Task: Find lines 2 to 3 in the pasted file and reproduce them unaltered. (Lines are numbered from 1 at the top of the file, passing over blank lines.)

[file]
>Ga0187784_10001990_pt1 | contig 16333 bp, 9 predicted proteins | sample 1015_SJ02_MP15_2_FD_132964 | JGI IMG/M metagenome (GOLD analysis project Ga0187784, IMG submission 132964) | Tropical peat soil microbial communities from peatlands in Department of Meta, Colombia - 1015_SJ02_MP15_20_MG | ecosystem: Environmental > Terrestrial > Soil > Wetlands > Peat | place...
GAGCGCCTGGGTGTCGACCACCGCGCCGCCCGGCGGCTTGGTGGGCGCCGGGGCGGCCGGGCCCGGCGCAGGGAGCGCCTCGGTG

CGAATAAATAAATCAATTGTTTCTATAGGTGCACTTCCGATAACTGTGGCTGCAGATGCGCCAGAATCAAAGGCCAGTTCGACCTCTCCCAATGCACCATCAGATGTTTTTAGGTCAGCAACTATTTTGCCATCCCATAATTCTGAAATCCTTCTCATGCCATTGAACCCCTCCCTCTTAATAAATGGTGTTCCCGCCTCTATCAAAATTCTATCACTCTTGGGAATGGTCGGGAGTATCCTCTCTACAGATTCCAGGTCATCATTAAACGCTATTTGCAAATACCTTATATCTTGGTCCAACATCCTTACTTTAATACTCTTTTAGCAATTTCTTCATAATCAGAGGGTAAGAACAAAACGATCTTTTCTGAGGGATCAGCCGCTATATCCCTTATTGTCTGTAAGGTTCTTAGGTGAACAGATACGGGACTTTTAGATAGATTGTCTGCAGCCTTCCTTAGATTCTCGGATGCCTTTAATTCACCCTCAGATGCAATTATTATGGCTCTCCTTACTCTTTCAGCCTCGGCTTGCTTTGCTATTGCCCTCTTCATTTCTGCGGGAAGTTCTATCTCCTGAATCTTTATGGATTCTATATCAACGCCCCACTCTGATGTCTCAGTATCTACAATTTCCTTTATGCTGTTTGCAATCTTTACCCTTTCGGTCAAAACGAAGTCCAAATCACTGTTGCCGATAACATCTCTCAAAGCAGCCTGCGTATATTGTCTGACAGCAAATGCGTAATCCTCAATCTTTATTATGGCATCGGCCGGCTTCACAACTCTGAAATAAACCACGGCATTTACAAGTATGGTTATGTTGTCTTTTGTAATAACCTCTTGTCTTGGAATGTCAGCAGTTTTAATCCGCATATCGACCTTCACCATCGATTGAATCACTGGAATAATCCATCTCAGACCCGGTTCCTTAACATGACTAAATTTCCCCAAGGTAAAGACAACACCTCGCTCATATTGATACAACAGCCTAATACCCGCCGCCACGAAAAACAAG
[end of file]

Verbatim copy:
GAGCGCCTGGGTGTCGACCACCGCGCCGCCCGGCGGCTTGGTGGGCGCCGGGGCGGCCGGGCCCGGCGCAGGGAGCGCCTCGGTG

CGAATAAATAAATCAATTGTTTCTATAGGTGCACTTCCGATAACTGTGGCTGCAGATGCGCCAGAATCAAAGGCCAGTTCGACCTCTCCCAATGCACCATCAGATGTTTTTAGGTCAGCAACTATTTTGCCATCCCATAATTCTGAAATCCTTCTCATGCCATTGAACCCCTCCCTCTTAATAAATGGTGTTCCCGCCTCTATCAAAATTCTATCACTCTTGGGAATGGTCGGGAGTATCCTCTCTACAGATTCCAGGTCATCATTAAACGCTATTTGCAAATACCTTATATCTTGGTCCAACATCCTTACTTTAATACTCTTTTAGCAATTTCTTCATAATCAGAGGGTAAGAACAAAACGATCTTTTCTGAGGGATCAGCCGCTATATCCCTTATTGTCTGTAAGGTTCTTAGGTGAACAGATACGGGACTTTTAGATAGATTGTCTGCAGCCTTCCTTAGATTCTCGGATGCCTTTAATTCACCCTCAGATGCAATTATTATGGCTCTCCTTACTCTTTCAGCCTCGGCTTGCTTTGCTATTGCCCTCTTCATTTCTGCGGGAAGTTCTATCTCCTGAATCTTTATGGATTCTATATCAACGCCCCACTCTGATGTCTCAGTATCTACAATTTCCTTTATGCTGTTTGCAATCTTTACCCTTTCGGTCAAAACGAAGTCCAAATCACTGTTGCCGATAACATCTCTCAAAGCAGCCTGCGTATATTGTCTGACAGCAAATGCGTAATCCTCAATCTTTATTATGGCATCGGCCGGCTTCACAACTCTGAAATAAACCACGGCATTTACAAGTATGGTTATGTTGTCTTTTGTAATAACCTCTTGTCTTGGAATGTCAGCAGTTTTAATCCGCATATCGACCTTCACCATCGATTGAATCACTGGAATAATCCATCTCAGACCCGGTTCCTTAACATGACTAAATTTCCCCAAGGTAAAGACAACACCTCGCTCATATTGATACAACAGCCTAATACCCGCCGCCACGAAAAACAAG